1. Place the walnuts in water for about 7 to 10 days, changing the water frequently; they will darken. It is OK. 

2. Pour the lime in a large pot and dissolve in a lot of water (I used 64 ounces). Add the walnuts (water should cover the walnuts) and stir from time to time. Leave for 24 hours then drain and rinse the walnuts thoroughly a few times until no trace of lime remains.

3. Make the syrup; place the sugar and double the amount of water (I used 64 ounces) in a pot and bring to a simmer and let it simmer for 10 minutes. Prick the walnuts with a fork or skewer or cake tester twice. Add the walnuts after the syrup has cooled and let it sit for a day. Remove the walnuts and boil the syrup twice for 1o minutes at 4 hour intervals. Cool, add the walnuts and simmer gently until the syrup thickens. Cool and serve.

The syrup should be thick enough for a drop of syrup to stiffen immediately if dropped on a counter, if not simmer it longer (I went out on an errand and came back to find the syrup simmering and ready, about one hour). Sylva’s grandmother used 1/2 teaspoon of citric acid in the last boil and finally 1 teaspoon cloves and 1 inch cinnamon bark a few minutes before the end of simmering.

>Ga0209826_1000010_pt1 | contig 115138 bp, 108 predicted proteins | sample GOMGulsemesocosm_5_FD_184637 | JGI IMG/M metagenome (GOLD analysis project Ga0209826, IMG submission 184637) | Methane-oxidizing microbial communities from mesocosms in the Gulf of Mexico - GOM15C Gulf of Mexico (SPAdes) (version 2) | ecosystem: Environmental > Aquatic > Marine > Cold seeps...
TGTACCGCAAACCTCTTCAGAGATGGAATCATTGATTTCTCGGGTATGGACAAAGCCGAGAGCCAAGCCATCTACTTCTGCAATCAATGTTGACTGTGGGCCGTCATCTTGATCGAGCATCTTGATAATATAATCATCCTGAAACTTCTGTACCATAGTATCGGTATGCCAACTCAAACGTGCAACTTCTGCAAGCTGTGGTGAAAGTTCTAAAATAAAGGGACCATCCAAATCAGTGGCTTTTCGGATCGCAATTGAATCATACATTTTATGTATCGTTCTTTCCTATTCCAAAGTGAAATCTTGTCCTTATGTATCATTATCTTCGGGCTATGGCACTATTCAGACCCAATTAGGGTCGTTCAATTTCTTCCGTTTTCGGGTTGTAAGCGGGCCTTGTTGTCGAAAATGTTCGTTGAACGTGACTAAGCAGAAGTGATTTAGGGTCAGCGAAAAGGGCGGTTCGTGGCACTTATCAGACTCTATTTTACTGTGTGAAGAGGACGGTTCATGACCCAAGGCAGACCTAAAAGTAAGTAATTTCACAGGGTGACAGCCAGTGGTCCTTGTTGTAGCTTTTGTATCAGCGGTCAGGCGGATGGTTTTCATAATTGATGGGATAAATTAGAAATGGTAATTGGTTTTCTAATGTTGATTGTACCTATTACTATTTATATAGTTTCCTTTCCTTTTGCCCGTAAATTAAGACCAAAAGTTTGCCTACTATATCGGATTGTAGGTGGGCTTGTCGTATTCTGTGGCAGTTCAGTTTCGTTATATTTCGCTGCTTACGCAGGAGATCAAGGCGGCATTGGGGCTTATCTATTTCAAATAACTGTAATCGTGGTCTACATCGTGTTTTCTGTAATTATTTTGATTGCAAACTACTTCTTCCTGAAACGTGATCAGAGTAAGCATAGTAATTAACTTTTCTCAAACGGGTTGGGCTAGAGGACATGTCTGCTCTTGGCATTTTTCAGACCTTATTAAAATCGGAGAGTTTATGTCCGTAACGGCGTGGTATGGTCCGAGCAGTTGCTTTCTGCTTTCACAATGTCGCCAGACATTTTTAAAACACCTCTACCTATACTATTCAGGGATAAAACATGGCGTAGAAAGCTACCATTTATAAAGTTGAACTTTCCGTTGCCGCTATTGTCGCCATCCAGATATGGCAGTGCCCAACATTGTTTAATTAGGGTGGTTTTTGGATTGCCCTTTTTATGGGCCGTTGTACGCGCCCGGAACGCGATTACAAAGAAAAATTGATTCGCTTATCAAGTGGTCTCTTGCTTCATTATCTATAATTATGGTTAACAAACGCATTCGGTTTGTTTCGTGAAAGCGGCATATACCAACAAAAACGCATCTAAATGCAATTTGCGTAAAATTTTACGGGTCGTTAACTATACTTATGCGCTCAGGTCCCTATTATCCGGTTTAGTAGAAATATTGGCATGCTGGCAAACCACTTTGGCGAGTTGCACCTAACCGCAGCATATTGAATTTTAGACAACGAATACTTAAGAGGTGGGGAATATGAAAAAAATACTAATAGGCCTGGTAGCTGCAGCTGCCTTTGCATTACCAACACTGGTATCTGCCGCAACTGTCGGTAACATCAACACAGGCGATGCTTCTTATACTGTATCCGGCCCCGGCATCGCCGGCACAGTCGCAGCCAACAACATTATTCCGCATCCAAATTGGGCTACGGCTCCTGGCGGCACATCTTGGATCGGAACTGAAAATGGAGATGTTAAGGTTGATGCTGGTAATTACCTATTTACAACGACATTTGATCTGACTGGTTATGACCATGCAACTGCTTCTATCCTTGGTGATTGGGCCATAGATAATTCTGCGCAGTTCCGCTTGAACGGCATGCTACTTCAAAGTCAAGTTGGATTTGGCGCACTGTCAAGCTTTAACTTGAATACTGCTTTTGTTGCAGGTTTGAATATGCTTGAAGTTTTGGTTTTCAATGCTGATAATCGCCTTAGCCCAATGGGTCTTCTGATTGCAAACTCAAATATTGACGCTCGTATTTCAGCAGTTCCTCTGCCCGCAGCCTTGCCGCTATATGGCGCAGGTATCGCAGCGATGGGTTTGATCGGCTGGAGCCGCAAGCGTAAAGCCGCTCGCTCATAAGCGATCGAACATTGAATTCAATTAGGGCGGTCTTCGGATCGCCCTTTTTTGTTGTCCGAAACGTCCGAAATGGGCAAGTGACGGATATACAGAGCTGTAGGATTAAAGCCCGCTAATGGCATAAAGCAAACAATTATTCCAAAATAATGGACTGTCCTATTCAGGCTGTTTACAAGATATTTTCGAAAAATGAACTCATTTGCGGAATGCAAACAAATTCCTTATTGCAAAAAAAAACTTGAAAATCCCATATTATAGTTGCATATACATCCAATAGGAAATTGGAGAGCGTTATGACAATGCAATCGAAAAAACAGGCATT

NOTE: I found a green walnut preserve recipe in Barbara Abdeni Massaad’s book Mouneh in which scented geranium leaves are used as well as a flavoring. I added a few notches of gold edible paper on them after my daughter suggested it.   

NOTE: Some recipes I read here and there do not add the pickling lime. 


Foraging with Um Elias

blog hesh mesh